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Ursula K. Le Guin

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Ursula Kroeber Le Guin is a major American science fiction and fantasy author. She is best known for her Earthsea novels for young adults and her Hainish Cycle of science fiction novels about various planets with humanoid inhabitants seeded from the same genetic stock but with differing societies (and sometimes evolved or deliberately altered biologies). Her leading characters are often social scientists, particularly anthropologists.

Le Guin is not solely known for treating feminist themes, but some novels in which gender and feminism feature prominently are:

  • Tehanu, the fourth novel of the Earthsea series, unlike the previous three novels, is narrated solely from the point of view of female characters, and explores the life of the poor and uneducated people of Earthsea. Later novels in the series explore why wizarding or high magic is a male domain in the Earthsea society. (See the short story "The Finder" in Tales from Earthsea.)
  • The Left Hand of Darkness, set on a world, Winter, in which all the inhabitants are humanoid hermaphrodites, each able to take on either female or male sexual functions and characteristics at the time of estrus. (The short story "Winter's King" in The Wind's Twelve Quarters is also set among this race.)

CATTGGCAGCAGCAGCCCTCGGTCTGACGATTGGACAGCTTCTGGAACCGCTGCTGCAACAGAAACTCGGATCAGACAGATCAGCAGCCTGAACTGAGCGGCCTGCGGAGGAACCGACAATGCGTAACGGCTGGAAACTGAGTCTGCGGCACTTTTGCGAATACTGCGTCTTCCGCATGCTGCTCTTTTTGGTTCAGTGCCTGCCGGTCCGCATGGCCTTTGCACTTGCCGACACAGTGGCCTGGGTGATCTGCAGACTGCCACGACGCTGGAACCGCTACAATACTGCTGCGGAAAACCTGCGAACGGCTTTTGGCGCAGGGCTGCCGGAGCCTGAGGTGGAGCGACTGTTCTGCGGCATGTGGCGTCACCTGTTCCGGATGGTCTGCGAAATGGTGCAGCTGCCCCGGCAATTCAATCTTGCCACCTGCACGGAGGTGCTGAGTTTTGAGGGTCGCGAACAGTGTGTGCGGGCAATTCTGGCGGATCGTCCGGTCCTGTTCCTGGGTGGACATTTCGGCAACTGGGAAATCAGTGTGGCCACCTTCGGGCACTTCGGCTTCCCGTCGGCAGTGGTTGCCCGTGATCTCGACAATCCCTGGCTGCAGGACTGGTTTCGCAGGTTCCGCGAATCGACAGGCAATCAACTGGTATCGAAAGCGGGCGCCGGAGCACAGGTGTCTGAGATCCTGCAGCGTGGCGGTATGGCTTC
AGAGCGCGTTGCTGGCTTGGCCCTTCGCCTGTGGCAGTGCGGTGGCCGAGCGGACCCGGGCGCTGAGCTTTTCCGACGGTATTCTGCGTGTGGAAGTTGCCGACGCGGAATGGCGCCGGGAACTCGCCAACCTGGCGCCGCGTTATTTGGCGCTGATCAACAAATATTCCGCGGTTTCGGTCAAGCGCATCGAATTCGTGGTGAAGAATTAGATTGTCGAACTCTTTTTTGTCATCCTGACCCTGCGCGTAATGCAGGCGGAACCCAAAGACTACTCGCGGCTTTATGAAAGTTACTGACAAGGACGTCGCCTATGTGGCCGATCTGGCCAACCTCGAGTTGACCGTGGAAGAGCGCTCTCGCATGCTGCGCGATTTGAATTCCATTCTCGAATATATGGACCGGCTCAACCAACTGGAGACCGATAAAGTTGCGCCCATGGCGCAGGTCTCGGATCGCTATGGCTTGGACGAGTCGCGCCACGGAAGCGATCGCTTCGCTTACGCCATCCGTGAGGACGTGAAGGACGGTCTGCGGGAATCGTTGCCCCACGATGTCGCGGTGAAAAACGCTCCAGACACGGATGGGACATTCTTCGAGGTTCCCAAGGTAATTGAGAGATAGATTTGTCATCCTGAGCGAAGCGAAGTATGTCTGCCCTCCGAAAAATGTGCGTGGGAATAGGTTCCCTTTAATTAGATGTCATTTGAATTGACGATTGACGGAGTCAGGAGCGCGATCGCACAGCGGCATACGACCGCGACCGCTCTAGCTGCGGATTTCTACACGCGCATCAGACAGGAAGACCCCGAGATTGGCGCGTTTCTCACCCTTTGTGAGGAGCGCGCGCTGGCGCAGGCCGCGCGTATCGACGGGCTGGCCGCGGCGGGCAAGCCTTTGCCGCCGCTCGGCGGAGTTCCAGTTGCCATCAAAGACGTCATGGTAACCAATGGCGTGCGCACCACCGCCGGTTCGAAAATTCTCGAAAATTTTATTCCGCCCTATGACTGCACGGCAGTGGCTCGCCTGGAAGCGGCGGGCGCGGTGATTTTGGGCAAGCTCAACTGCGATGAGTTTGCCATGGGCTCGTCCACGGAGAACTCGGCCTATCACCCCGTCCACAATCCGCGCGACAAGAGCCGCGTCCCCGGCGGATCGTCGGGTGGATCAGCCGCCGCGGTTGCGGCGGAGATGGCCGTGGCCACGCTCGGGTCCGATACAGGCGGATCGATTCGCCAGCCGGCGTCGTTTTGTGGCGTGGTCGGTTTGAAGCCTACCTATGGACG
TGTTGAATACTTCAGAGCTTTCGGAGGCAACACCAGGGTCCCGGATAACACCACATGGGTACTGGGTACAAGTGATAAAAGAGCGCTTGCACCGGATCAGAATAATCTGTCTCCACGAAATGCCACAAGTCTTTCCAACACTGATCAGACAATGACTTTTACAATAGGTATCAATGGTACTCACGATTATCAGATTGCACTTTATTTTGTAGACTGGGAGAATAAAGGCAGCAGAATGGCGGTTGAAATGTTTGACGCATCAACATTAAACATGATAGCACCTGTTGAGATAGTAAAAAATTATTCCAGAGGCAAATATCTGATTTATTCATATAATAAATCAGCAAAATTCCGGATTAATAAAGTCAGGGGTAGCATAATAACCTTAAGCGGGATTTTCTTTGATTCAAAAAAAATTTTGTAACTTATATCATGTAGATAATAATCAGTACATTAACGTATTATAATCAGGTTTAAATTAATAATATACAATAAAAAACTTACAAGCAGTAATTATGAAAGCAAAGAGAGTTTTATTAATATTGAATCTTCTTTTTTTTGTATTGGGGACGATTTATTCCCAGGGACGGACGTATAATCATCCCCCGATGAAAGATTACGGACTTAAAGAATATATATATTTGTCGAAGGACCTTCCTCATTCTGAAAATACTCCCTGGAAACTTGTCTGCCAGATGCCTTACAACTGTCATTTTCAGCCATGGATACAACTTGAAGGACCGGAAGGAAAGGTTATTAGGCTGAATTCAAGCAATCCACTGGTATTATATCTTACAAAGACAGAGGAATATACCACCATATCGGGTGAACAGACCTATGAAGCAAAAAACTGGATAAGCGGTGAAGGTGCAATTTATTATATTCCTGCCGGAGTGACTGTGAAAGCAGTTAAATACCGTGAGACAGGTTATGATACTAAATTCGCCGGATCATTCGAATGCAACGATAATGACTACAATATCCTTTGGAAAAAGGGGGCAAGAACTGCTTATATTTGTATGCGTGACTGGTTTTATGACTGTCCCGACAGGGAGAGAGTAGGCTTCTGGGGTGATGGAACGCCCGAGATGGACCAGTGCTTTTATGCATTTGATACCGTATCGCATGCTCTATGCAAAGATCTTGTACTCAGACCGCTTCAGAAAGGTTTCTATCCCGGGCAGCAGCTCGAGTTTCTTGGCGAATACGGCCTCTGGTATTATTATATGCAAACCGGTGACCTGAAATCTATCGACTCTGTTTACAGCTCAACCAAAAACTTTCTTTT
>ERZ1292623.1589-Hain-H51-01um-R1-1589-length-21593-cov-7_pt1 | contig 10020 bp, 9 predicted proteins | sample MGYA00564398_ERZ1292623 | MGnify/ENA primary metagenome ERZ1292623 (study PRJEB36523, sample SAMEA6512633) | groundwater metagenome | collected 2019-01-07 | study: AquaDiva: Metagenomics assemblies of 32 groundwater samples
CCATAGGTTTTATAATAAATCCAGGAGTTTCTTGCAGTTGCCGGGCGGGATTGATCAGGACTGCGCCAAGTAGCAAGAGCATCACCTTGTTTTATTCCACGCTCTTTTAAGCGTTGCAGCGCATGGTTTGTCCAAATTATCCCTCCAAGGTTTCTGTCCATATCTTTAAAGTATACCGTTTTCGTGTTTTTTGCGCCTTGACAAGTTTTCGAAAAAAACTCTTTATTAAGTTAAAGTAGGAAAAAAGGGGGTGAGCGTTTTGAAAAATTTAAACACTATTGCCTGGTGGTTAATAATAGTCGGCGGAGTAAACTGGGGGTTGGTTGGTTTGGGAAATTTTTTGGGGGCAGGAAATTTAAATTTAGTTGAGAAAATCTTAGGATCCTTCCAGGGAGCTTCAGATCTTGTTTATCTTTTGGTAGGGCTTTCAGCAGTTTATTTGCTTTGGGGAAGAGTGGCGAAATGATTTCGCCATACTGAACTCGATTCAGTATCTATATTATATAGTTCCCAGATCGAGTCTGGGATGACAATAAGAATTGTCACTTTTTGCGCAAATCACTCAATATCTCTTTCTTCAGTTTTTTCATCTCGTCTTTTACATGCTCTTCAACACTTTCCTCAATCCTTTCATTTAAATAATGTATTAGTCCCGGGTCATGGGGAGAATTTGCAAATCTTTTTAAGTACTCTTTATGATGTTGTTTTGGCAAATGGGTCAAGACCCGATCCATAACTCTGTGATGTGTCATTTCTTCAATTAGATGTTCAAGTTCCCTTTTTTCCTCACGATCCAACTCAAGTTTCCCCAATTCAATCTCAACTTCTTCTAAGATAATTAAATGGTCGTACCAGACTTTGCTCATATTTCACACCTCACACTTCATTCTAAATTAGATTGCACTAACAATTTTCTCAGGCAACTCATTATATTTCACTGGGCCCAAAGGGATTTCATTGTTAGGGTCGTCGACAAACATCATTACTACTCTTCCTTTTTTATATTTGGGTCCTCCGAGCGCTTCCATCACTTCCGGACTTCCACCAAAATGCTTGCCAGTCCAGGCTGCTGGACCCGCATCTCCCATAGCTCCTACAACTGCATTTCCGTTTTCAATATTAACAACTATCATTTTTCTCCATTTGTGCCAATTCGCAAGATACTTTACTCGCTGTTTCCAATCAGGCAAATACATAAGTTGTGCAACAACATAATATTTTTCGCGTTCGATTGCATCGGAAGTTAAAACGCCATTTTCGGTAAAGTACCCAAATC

List of Notable WorksEdit

Earthsea series (Fantasy)Edit

  • A Wizard of Earthsea, 1968 [Book 1] (Lewis Carroll Shelf Award winner, 1979)
  • The Tombs of Atuan, 1971 [Book 2] (Newbery Honor winner, 1972)
  • The Farthest Shore, 1972 [Book 3] (National Book Award winner, 1972)
  • Tehanu, 1990 [Book 4] (Nebula winner, 1990; Locus Fantasy Award winner, 1991)
  • Tales from Earthsea, 2001 [Short Stories; considered Book 5]
  • The Other Wind, 2001 (World Fantasy Award winner, 2002)

Hainish series (Science Fiction)Edit

  • Rocannon's World, 1966
  • Planet of Exile, 1966
  • City of Illusions, 1967
  • The Left Hand of Darkness, 1969 (winner of Hugo Award, 1970 and Nebula Award, 1969, James Tiptree Jr. Retrospective Award, 1996)
  • The Dispossessed, 1974 (Nebula Award winner, 1974; Hugo Award and Locus Award winner, 1975)
  • The Word for World is Forest, 1976
  • Four Ways to Forgiveness, 1995
  • The Telling, 2000 (Locus SF Award winner, 2001; Endeavour Award winner)

Other WorksEdit

  • The Lathe of Heaven, 1971 (Locus SF Award winner, 1973)
  • The Beginning Place, 1989
  • The Eye of Heron, 1983
  • Always Coming Home, 1985
  • Gifts, 2004 [Annals of the Western Shore 1]
  • Voices, 2006 [Annals of the Western Shore 2]
  • Powers, 2007 [Annals of the Western Shore 3] (winner of Nebula Award, 2008)
  • Lavinia, 2008 (Locus Fantasy Award winner, 2008)

Short StoriesEdit

  • The Wind's Twelve Quarters, 1975
  • Orsinian Tales, 1976
  • The Compass Rose, 1982 (Locus Award winner, 1984)
  • Buffalo Gals, 1987 (Hugo Award and International Fantasy Award, 1988)
  • The Birthday of the World, 2002
  • Changing Planes, 2003
  • The Wild Girls, 2011

More information Edit

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